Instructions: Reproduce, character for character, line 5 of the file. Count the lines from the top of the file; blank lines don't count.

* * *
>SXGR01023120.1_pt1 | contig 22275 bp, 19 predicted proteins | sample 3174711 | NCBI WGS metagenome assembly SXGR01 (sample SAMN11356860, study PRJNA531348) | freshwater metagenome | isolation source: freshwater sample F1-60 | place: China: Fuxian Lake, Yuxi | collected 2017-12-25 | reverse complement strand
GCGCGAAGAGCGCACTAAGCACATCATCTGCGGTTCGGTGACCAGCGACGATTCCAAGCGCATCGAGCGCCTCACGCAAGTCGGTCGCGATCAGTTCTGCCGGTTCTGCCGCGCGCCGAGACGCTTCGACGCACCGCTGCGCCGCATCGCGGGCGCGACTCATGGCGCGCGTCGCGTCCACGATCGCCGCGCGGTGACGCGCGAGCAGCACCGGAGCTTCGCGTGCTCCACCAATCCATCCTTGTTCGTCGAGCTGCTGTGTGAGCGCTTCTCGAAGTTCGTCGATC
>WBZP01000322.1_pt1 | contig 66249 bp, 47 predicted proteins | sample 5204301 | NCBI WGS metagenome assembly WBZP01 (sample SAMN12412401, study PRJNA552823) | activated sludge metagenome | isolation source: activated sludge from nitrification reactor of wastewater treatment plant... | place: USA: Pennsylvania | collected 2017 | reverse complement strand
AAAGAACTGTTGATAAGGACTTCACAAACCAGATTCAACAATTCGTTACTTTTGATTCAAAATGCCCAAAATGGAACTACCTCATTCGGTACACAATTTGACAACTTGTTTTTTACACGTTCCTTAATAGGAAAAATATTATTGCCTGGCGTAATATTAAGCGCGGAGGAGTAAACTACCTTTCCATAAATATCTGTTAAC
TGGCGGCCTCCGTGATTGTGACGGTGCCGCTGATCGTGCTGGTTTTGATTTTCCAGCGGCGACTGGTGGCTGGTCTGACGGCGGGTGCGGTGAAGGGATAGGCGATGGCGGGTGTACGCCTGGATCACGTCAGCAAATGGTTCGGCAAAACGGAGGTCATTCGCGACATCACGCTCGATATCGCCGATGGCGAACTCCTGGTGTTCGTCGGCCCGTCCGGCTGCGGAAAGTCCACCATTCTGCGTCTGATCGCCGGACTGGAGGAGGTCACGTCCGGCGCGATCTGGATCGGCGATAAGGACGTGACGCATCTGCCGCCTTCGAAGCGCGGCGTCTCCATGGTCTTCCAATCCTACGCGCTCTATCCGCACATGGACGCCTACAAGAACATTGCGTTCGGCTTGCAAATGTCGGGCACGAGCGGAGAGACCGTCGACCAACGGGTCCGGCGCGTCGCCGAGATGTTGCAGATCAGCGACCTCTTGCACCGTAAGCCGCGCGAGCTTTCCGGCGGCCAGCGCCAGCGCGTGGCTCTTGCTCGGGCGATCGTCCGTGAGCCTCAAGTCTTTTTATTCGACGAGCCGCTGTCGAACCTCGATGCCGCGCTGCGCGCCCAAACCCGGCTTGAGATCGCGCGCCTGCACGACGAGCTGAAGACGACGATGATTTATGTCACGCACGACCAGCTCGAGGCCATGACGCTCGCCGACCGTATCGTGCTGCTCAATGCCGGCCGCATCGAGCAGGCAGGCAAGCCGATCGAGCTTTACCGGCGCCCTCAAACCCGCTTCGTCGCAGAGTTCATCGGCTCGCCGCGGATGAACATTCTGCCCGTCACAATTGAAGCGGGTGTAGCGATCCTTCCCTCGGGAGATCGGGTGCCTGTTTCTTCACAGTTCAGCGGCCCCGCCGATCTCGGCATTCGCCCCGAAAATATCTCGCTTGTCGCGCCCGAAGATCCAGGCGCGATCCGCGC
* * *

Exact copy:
TGGCGGCCTCCGTGATTGTGACGGTGCCGCTGATCGTGCTGGTTTTGATTTTCCAGCGGCGACTGGTGGCTGGTCTGACGGCGGGTGCGGTGAAGGGATAGGCGATGGCGGGTGTACGCCTGGATCACGTCAGCAAATGGTTCGGCAAAACGGAGGTCATTCGCGACATCACGCTCGATATCGCCGATGGCGAACTCCTGGTGTTCGTCGGCCCGTCCGGCTGCGGAAAGTCCACCATTCTGCGTCTGATCGCCGGACTGGAGGAGGTCACGTCCGGCGCGATCTGGATCGGCGATAAGGACGTGACGCATCTGCCGCCTTCGAAGCGCGGCGTCTCCATGGTCTTCCAATCCTACGCGCTCTATCCGCACATGGACGCCTACAAGAACATTGCGTTCGGCTTGCAAATGTCGGGCACGAGCGGAGAGACCGTCGACCAACGGGTCCGGCGCGTCGCCGAGATGTTGCAGATCAGCGACCTCTTGCACCGTAAGCCGCGCGAGCTTTCCGGCGGCCAGCGCCAGCGCGTGGCTCTTGCTCGGGCGATCGTCCGTGAGCCTCAAGTCTTTTTATTCGACGAGCCGCTGTCGAACCTCGATGCCGCGCTGCGCGCCCAAACCCGGCTTGAGATCGCGCGCCTGCACGACGAGCTGAAGACGACGATGATTTATGTCACGCACGACCAGCTCGAGGCCATGACGCTCGCCGACCGTATCGTGCTGCTCAATGCCGGCCGCATCGAGCAGGCAGGCAAGCCGATCGAGCTTTACCGGCGCCCTCAAACCCGCTTCGTCGCAGAGTTCATCGGCTCGCCGCGGATGAACATTCTGCCCGTCACAATTGAAGCGGGTGTAGCGATCCTTCCCTCGGGAGATCGGGTGCCTGTTTCTTCACAGTTCAGCGGCCCCGCCGATCTCGGCATTCGCCCCGAAAATATCTCGCTTGTCGCGCCCGAAGATCCAGGCGCGATCCGCGC